From 1989 to 1996, a series of increasingly bizarre and terrifying murders wracked the small Upstate New York town where I spend most of my childhood and my early teen years. The final two crimes are the most well known because they involved a football coach and two cheerleaders. Like most small towns in America, high school football is the center of social life in Dryden, and the coach, football players, and cheerleaders are local celebrities, gods among men in the high school hallways.
I remember getting the call. It was Christmas break 1994, and my two younger brothers and I were visiting my father at his place near D.C. Dad was on the phone with someone an official from the elementary school. There was going to be a memorial service for my younger brother David’s sixth-grade teacher, Stephen Starr, who was also the celebrated football coach. Starr had stepped in the way of a shotgun to protect one of his daughters and was killed by the blast. This came as the result of a home invasion by an ex-boyfriend who had become obsessed with one of Starr’s daughters, a cheerleader at Dryden High School.
That was surreal enough, but a little less than two years later, something even more terrible happened. This time I watched it all unfold on the national news, since the year before my mother had moved my brothers and I down to a suburb of Birmingham, Alabama, where most of her family lived. Two sixteen-year-old girls, Jennifer Bolduc and Sarah Hajney, were kidnapped, tortured, and murdered. State troopers found the girls in a remote area about an hour away. They were in pieces.
A video with eight minutes of clips from Village of the Damned, a five-part limited documentary series coming to Investigation Discovery was released three days ago. The clips confirmed my initial suspicions about the project: They’re going to portray Dryden as a kind of Mayberry, an idyllic town where everyone knew each other and was kind to each other. How could murder come to Mayberry? That looks to be the basic premise.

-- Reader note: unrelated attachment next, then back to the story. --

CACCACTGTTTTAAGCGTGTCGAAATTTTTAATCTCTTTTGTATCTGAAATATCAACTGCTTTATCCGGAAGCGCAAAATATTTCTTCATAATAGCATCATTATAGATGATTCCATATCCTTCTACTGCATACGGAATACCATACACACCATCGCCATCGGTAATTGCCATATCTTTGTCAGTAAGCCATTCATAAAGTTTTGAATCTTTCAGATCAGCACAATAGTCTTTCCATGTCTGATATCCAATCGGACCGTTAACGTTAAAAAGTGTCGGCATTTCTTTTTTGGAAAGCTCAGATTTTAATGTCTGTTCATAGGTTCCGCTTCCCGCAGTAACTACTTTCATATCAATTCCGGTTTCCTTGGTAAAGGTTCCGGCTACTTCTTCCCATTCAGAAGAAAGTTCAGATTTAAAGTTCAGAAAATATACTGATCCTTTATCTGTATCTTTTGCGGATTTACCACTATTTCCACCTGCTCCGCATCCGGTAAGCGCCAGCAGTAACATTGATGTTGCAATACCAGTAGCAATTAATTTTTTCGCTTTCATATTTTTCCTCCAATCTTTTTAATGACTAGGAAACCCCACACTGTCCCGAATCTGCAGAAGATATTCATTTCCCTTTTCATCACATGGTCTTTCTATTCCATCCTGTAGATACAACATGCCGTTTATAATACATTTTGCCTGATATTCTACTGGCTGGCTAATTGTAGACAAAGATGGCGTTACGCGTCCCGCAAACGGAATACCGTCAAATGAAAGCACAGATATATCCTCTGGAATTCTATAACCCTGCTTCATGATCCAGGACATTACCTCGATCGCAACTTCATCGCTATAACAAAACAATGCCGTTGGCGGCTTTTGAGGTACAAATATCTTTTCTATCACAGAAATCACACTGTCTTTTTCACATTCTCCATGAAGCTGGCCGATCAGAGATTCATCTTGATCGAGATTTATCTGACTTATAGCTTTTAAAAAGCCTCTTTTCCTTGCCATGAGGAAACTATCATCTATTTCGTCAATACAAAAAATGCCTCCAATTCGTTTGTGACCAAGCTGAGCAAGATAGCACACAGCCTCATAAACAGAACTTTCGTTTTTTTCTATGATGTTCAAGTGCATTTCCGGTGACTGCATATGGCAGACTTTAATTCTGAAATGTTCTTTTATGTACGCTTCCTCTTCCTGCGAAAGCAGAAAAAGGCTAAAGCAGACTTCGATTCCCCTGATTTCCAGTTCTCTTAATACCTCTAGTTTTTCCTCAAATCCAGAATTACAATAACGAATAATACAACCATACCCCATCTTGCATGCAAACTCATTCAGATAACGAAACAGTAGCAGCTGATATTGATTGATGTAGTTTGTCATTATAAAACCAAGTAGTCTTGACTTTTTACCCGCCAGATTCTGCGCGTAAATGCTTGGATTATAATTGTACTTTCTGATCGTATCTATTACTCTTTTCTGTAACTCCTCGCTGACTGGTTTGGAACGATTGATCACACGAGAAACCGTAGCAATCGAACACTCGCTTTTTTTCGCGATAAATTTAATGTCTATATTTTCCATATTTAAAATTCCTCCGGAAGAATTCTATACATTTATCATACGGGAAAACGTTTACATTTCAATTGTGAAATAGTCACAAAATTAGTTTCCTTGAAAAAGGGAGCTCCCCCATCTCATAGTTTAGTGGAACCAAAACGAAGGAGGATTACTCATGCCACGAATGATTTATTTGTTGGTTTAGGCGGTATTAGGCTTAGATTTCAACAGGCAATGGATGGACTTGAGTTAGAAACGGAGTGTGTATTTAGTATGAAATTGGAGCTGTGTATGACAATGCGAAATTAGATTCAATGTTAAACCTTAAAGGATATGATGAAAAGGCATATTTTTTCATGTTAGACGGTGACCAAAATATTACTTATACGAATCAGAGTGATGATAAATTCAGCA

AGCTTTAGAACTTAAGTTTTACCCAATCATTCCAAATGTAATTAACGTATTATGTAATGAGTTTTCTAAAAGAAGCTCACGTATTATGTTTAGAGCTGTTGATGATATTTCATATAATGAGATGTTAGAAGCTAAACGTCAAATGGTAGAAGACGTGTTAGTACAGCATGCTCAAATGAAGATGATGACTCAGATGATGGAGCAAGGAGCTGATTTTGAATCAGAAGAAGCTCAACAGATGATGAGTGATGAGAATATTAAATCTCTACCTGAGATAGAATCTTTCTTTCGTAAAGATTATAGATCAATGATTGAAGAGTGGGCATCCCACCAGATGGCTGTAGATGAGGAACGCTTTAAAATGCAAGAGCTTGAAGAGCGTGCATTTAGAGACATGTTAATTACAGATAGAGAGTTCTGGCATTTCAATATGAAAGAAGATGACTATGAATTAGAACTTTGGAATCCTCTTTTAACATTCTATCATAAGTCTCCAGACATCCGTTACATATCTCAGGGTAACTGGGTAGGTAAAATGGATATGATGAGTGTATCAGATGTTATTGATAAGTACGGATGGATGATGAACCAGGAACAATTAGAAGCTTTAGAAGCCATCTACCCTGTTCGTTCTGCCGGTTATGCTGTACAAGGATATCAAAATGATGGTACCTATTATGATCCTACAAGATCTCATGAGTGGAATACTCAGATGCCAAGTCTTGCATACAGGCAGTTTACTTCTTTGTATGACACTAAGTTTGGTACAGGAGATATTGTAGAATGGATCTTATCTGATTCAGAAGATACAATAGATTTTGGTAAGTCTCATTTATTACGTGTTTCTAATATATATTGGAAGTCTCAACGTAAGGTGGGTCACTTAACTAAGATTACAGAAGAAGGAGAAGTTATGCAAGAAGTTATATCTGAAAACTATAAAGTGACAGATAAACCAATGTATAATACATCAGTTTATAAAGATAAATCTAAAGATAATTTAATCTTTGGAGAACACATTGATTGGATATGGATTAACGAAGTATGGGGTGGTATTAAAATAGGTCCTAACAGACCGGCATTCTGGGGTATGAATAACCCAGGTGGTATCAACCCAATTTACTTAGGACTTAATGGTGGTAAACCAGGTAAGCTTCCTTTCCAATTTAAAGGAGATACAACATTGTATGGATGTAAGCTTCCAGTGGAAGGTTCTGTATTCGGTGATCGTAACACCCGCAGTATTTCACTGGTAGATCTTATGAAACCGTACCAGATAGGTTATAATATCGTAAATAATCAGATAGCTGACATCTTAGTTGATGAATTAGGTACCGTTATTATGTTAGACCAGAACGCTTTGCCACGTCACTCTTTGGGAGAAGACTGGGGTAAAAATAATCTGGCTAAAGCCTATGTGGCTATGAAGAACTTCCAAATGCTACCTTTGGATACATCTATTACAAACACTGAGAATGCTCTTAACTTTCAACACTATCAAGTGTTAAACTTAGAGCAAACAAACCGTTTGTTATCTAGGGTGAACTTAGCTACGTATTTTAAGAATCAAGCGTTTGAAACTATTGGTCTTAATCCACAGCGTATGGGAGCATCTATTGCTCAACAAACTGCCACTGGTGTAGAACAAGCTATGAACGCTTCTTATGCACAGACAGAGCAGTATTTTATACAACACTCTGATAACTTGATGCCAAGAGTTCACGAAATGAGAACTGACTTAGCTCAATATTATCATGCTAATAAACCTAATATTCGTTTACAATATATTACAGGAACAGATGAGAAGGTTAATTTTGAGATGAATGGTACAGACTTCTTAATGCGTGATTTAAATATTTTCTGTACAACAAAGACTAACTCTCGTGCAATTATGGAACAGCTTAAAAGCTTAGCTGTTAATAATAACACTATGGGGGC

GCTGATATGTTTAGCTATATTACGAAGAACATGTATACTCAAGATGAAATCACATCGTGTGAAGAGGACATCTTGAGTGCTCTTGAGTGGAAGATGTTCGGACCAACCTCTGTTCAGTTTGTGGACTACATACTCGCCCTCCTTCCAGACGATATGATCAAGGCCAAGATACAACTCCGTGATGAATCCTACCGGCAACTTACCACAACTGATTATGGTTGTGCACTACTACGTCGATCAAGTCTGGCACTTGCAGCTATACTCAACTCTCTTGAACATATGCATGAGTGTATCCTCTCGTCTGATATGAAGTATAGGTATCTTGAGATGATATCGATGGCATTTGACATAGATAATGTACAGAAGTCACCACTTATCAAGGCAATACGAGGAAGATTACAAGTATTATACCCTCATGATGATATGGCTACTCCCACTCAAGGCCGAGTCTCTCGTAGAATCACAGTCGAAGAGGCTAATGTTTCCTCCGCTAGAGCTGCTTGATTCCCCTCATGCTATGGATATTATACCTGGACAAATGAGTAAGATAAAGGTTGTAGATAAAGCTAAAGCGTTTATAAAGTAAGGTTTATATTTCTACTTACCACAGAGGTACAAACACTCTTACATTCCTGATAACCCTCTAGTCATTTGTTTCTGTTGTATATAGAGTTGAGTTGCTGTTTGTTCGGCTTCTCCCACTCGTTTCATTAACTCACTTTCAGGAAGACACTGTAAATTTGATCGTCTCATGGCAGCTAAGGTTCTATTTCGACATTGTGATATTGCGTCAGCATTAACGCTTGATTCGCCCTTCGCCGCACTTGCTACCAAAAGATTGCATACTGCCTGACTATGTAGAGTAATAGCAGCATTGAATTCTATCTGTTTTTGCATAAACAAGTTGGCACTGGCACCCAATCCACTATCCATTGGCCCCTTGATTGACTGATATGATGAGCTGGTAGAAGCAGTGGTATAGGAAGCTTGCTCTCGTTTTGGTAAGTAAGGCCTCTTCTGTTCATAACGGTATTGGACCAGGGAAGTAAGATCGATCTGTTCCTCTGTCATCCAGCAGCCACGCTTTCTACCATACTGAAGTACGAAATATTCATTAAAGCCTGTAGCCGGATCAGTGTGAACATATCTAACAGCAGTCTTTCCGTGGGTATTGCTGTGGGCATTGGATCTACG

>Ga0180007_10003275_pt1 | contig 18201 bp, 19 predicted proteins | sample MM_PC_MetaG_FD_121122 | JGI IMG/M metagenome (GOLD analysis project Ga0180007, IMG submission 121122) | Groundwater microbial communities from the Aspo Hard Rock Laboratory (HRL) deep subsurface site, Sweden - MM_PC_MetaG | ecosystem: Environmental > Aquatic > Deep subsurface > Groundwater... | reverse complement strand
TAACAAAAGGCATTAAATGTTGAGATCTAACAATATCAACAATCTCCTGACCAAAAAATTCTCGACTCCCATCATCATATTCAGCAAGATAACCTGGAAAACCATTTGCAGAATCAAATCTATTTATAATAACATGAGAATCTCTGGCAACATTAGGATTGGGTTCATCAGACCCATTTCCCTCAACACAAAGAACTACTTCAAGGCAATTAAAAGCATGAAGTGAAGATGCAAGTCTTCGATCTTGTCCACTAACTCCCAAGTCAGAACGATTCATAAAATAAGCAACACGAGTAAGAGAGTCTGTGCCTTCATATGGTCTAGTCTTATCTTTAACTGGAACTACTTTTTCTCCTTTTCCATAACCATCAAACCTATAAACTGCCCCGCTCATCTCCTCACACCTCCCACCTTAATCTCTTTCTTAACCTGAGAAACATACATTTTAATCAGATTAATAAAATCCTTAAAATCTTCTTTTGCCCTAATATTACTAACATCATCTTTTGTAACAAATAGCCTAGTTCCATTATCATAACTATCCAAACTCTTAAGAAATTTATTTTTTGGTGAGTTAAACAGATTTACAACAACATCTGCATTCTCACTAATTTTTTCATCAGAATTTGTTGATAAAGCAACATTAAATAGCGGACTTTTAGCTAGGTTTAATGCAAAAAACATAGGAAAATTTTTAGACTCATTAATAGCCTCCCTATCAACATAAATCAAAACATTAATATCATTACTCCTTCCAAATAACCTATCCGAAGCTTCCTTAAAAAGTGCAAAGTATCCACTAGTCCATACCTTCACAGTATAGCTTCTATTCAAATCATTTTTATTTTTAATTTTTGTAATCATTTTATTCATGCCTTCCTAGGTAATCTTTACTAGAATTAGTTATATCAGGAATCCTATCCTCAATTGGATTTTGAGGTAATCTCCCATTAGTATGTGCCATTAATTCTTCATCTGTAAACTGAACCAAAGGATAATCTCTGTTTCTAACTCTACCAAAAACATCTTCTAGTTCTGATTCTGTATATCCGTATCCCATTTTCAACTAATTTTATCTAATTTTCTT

But the reality of the situation is of course more complex. Like most small towns, the place was insular, conservative, and suspicious of outsiders. It could be a very cruel place to grow up if you were bookish and not into sports or you were too poor and lived in the trailer park instead of a house. Casual racism was rampant, as well as homophobia. But I suppose you would have found that in Mayberry, too.
But all of that aside, it looks like the show will be pretty decent. The emphasis in these clips is mostly on the victims, not the more salacious details, though who knows what the final documentary will look like. And Dryden’s rolling hills and cow pasture countryside are absolutely gorgeous. And I think everyone can agree that these stories are horrifying, tragic and heartbreaking. Absolutely everyone in the town was affected by this in some way. These stories deserve to be told in a considered, nuanced manner that honors the victims, especially the two girls who never got a chance to grow up, whose lives ended in terror and pain.
I don’t have cable, so hopefully these shows will be on iTunes after they air on Investigation Discovery, since I’d like to review each episode for Cultured Vultures.
The five-part miniseries airs weekly beginning on November 28th.